I recall my dad taking about serving on a jury in the 1940's in my small town. It was a rape trial and the defense called a witness who testified the accused's privates had been so badly ravaged by a dog attack that he was incapable of having raped the woman. Yep, the witness was the town vet.
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Old 08-06-2009, 04:04 PM   #13
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I grew up in a tiny, poor, rural Texas town. The one thing I miss about it is the respect and deference afforded to regular folks. My family was lower-middle-class, but my parents had always paid their bills on time, as had their parents (in the same town). It is not as if the local merchants were @ss kissers, but there was a certain amount of respect that just went with being a member of a respected family, and the only requirement for being a respected family was paying your bills and generally being a good citizen.

A couple of anecdotes.
There wasn't any mail delivery except for rural routes, so everybody who lived in town had a post-office box. My mother went to check the mail every day and always stopped by the dry-goods store next door. She would shoot the breeze with the owner and clerks, and if she saw something she liked, she would take it home and try it on there. If it didn't fit she took it back the next day. If it fit, she just kept it and the bill arrived at the end of the month.

As a child, when I was downtown on my bicycle, I would often stop in to the grocery store for a Coke or an Icicle. I could sign the bill before I was 7 years old.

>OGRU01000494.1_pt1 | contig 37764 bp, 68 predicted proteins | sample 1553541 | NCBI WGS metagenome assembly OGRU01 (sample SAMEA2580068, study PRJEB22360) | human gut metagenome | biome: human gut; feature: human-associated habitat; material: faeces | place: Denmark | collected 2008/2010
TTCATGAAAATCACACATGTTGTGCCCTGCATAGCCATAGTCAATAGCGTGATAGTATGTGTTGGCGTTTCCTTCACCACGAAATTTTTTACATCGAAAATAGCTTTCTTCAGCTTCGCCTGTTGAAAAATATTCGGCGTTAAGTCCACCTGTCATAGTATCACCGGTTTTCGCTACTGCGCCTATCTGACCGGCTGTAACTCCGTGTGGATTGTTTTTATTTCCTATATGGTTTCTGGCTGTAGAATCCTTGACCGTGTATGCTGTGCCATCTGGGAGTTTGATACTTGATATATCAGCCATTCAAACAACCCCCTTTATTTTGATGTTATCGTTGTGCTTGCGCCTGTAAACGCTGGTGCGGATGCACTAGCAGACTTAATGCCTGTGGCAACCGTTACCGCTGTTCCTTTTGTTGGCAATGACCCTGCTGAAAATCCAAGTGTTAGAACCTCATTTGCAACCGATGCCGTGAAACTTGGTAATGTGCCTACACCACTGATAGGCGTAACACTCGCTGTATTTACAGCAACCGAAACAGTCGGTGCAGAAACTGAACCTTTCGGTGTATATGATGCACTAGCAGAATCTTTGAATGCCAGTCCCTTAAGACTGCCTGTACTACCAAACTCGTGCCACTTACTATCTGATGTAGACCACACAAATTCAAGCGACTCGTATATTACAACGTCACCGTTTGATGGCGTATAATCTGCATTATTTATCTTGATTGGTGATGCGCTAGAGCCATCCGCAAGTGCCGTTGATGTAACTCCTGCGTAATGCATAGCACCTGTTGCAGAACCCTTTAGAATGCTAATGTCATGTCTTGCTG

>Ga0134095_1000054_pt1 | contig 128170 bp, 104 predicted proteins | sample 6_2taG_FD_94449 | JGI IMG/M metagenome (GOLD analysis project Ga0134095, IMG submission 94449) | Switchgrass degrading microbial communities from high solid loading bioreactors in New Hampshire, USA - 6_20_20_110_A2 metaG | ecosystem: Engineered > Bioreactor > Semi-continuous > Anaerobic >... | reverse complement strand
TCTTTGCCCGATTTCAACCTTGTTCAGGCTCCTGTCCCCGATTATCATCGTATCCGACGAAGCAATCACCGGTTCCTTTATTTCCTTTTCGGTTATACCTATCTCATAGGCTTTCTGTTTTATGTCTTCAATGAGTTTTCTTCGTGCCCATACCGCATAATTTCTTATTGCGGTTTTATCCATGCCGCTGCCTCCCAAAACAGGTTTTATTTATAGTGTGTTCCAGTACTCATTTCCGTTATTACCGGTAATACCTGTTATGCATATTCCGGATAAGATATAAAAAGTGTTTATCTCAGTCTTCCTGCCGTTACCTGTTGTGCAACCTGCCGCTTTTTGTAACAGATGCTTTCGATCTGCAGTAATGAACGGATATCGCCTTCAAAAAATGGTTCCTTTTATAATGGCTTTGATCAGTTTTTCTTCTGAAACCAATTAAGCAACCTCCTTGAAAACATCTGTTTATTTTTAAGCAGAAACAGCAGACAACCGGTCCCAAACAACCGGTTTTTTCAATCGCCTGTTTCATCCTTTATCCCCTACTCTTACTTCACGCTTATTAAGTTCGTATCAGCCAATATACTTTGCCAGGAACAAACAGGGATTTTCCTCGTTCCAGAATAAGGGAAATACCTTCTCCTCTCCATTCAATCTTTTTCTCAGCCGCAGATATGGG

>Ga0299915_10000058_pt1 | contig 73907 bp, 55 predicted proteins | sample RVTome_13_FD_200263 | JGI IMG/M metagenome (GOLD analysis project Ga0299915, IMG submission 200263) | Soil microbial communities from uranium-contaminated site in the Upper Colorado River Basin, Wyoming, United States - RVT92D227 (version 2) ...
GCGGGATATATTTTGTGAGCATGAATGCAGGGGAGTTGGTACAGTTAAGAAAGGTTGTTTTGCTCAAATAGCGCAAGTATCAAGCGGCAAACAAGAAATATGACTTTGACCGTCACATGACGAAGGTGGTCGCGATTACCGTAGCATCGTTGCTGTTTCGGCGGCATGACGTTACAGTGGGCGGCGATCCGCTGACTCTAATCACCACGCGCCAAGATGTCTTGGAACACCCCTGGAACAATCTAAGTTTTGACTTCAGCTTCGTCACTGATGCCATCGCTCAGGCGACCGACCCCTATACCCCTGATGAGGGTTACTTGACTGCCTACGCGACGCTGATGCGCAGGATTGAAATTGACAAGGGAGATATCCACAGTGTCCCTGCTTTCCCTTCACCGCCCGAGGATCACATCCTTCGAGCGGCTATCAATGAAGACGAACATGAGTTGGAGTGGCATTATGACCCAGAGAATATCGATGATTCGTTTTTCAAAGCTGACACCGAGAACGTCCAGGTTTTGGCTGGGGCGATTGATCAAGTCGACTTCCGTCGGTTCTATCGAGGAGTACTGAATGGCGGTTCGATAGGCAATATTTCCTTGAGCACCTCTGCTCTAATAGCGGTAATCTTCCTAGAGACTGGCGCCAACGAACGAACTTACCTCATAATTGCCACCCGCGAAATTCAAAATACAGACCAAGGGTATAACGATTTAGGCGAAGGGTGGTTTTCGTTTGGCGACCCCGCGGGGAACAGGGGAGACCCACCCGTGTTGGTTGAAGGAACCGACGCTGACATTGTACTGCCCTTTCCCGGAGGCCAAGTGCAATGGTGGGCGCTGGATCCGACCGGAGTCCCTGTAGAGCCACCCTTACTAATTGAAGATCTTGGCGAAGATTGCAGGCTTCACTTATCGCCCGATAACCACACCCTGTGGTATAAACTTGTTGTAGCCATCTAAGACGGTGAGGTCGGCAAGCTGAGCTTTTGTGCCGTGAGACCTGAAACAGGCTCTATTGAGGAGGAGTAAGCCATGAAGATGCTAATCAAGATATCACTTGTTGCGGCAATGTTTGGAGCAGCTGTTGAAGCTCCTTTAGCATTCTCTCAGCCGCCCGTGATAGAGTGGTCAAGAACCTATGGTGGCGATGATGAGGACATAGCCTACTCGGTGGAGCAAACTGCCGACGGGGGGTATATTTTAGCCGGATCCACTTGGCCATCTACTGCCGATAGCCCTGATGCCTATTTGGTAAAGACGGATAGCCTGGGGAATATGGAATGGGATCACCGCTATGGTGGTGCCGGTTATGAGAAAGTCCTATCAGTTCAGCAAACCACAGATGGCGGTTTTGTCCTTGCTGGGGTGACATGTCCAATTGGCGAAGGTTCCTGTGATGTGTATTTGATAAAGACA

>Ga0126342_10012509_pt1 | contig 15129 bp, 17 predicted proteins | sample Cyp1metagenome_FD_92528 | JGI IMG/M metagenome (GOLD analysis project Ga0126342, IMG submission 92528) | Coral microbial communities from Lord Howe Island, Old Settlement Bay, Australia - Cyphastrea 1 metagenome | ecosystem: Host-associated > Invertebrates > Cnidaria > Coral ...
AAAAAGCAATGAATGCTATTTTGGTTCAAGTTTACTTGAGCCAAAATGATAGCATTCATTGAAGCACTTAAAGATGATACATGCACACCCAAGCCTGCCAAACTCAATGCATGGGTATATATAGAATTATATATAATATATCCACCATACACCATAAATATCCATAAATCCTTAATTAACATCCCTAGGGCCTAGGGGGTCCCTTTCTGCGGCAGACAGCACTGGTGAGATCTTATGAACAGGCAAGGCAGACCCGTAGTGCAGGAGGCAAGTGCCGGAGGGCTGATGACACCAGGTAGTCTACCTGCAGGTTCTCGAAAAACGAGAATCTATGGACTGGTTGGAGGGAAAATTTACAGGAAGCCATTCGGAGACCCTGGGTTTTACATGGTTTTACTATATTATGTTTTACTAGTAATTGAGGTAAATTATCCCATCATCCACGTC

Both the head teller and the vice president of the local bank were in the same graduating class as my parents. I got my first checking account at 12. Shortly after I graduated from college and moved away, I had a wreck, doing several thousand dollars worth of damage to my car (a lot of money in 1977), and I was only carrying liability insurance. I didn't have the money to get it repaired so I called the bank and asked for a loan. They mailed me a check and the loan papers for a signature loan in the same package. I made them promise not to tell my parents. When I called my parents that evening, I was able to say that everything was taken care of.

In big cities, people just don't know you, so a reputation as a solid citizen counts for little. I'm sure clerks at Neiman Marcus recognize Michael Dell's wife and treat her with a great deal of respect, but the clerk at a convenience store - not likely. On the other hand, everybody in our little town knew who my mother was, and she was treated well everywhere.